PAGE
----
Although French and German officials have gone on the record as strongly supporting the lifting of an E.U. arms embargo on China, a meeting yesterday with Chinese prime minister Wen Jiabao and E.U. officials failed to produce an agreement. In the last few days, the 25 E.U. member nations have been disputing what sort of protocols the E.U. should obey in selling arms to China. The French have balked at a suggested requirement to divulge the nature of weapons sales, hoping instead to disclose only the revenues collected.
Canada exercised its option to engage Raytheon Canada to repair, overhaul and upgrade its 16 Phalanx Close in Weapon Systems (CIWS). The contract lasts to 2009 and will cost at least $82.5 million. The systems employ a computer-controlled 20mm gun system to protect ships from anti-ship missiles, surface craft and low-slow aircraft. The upgrades will help particularly against high velocity maneuvering anti-ship missiles.
The West Australian government brokered a deal with its South Australian equivalent in which the regions will push for shipyards in the West district to win an upcoming $2 billion dollar contract for amphibious vessels from the Royal Australian Navy. In a quid pro quo, both districts will push for the South district to win an upcoming $6 billion contract to build three air warfare destroyers. They signed a memorandum of understanding this week in hopes of boxing out the eastern parts of Australia. Western Australia will grant $5 million to LandCorp to build a fabrication shed and put aside $60 million in public infrastructure improvements that would be made upon the winning of the contract.
Infrared imaging device maker Flir Systems said it received a Defense Department contract for its 9-inch stabilized electro-optical surveillance system. The indefinite-delivery, indefinite-quantity contract could bring in as much as $75 million for as many as 200 systems in the next five years. First deliveries should be made in Q1 2005. After the first delivery – costing about a third of a million dollars – additional orders will be determined by competitive trials and available funding.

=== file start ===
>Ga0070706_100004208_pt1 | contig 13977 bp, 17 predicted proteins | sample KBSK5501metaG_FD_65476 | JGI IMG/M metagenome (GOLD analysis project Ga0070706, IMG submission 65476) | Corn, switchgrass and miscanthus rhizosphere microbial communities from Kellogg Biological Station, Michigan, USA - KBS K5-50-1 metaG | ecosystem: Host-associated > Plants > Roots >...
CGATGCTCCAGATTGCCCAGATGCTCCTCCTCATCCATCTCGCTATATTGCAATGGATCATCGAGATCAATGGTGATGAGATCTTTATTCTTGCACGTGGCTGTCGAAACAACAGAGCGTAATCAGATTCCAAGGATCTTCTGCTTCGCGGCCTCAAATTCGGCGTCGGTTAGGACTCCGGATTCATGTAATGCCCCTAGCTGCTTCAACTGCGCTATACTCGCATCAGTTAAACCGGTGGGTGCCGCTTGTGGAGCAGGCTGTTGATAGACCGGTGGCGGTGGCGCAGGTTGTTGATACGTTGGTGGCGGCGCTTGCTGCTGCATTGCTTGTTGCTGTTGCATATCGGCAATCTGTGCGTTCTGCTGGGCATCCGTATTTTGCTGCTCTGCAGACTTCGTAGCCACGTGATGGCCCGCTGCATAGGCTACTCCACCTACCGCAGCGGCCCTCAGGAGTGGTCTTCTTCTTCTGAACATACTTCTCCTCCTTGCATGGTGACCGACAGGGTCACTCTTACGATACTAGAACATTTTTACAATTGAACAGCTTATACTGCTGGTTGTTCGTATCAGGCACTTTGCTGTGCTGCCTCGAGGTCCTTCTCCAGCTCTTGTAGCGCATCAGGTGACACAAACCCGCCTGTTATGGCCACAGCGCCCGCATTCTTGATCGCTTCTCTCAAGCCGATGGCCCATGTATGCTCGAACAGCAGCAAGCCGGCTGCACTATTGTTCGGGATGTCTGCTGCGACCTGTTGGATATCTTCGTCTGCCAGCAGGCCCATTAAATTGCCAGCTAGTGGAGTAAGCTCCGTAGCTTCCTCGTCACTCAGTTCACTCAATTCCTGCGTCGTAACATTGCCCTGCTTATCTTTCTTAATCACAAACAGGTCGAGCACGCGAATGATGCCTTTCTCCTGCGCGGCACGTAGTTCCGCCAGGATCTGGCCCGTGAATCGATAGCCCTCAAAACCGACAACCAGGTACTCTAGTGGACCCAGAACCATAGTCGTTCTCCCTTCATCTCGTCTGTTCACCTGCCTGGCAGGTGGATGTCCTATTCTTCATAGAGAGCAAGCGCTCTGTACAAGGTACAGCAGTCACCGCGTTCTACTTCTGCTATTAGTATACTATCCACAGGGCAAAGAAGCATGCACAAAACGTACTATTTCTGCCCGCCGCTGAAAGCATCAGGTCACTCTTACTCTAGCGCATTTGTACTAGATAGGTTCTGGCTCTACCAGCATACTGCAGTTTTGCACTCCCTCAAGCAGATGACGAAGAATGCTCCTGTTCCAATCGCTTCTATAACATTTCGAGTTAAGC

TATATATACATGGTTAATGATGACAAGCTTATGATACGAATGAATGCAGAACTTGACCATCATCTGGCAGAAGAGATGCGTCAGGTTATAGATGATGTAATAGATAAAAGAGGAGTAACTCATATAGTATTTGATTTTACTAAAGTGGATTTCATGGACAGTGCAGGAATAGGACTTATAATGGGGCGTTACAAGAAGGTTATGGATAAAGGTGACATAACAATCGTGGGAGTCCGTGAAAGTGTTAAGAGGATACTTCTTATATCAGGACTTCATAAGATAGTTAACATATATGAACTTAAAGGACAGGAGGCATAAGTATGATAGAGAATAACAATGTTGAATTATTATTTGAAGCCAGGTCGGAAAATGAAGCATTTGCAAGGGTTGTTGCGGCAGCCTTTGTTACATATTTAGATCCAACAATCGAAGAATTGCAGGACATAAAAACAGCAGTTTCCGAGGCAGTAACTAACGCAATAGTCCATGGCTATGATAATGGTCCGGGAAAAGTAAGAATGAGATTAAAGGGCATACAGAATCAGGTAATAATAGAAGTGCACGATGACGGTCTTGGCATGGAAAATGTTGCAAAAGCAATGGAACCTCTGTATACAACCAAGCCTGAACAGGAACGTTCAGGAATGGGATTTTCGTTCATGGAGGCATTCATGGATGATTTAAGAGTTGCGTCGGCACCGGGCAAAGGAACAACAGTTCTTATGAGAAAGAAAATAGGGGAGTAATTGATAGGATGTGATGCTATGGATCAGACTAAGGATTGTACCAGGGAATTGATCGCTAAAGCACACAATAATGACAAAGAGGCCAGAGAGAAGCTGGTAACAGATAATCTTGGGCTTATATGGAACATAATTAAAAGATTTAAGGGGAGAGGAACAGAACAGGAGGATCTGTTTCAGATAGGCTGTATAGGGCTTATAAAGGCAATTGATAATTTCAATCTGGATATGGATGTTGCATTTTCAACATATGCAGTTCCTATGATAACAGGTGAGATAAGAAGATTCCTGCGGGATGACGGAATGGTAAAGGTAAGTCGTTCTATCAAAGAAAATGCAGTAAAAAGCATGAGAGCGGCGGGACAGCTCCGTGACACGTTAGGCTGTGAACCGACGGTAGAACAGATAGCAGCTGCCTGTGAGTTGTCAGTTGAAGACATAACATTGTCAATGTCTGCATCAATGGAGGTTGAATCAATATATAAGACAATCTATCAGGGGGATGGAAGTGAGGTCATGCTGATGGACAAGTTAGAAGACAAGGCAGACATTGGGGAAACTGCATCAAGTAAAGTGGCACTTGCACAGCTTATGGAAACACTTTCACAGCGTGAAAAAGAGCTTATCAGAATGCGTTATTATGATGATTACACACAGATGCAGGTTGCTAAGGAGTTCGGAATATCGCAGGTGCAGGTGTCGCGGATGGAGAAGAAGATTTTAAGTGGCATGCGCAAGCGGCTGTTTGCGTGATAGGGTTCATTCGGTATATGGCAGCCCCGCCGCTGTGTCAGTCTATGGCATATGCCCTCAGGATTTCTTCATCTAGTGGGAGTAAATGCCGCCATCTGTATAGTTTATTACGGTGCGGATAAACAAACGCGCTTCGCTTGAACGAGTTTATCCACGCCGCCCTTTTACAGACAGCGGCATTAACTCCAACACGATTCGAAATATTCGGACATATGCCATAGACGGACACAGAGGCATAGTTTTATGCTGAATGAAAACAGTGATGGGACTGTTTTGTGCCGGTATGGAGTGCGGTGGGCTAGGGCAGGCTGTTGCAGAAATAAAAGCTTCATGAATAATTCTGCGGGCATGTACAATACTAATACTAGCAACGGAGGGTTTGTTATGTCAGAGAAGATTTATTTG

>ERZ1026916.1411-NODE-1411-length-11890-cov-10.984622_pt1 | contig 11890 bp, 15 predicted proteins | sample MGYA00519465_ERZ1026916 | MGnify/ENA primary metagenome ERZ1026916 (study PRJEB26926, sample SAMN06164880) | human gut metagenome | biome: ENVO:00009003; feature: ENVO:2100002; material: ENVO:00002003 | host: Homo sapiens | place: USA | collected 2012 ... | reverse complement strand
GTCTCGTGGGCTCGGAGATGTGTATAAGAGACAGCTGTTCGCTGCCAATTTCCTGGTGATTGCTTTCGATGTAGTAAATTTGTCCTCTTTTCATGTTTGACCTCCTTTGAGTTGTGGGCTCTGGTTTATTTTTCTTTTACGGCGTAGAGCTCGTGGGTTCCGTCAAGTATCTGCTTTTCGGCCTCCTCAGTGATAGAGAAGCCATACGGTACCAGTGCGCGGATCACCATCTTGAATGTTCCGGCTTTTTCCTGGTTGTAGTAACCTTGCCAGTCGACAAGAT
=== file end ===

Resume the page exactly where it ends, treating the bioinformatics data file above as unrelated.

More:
The U.K.’s Ministry of Defense gave Firearms Training Systems a $6 million for additional Dismounted Close Combat Training (DCCT) simulators. The firm first started supplying the U.K. with trainers in 1992, with the DCCT systems coming into deployment in 2001. The newest contract will supply more than 35 trainers, each system training five to ten soldiers at a time. The training includes basic to advanced marksmanship and small unit tactics. These units will be located in the U.K. and Brunei.
Singapore Technologies Engineering (STE) said it won a large U.S. Army contract for about $200 million of hardened laptop computers. The computers must be designed to stand up to harsh Army environmental and handling abuse standards. The computers will be produced between 2007 and 2009, after two years of functional and environmental testing. The Army plans to use them for diagnostic and maintenance work on weapons systems, generators and vehicles. The contract will be disbursed on an indefinite delivery, indefinite quantity basis over five years. STE already supplies the Army with computers, although that agreement is close to the end of its term.
Jane’s Defense reports that Iran has expanded the payload delivery capacity of its Shahab 3A medium-range ballistic missile – the one it says is the most likely among its missile designs to carry a nuclear warhead. Israeli officials say that the now larger nose section can separate after launch and appears very much like the Russian SS-9 equivalent. One official said that the missile appears the work of “seasoned missile engineers, probably Russian, rather than experimental beginners.”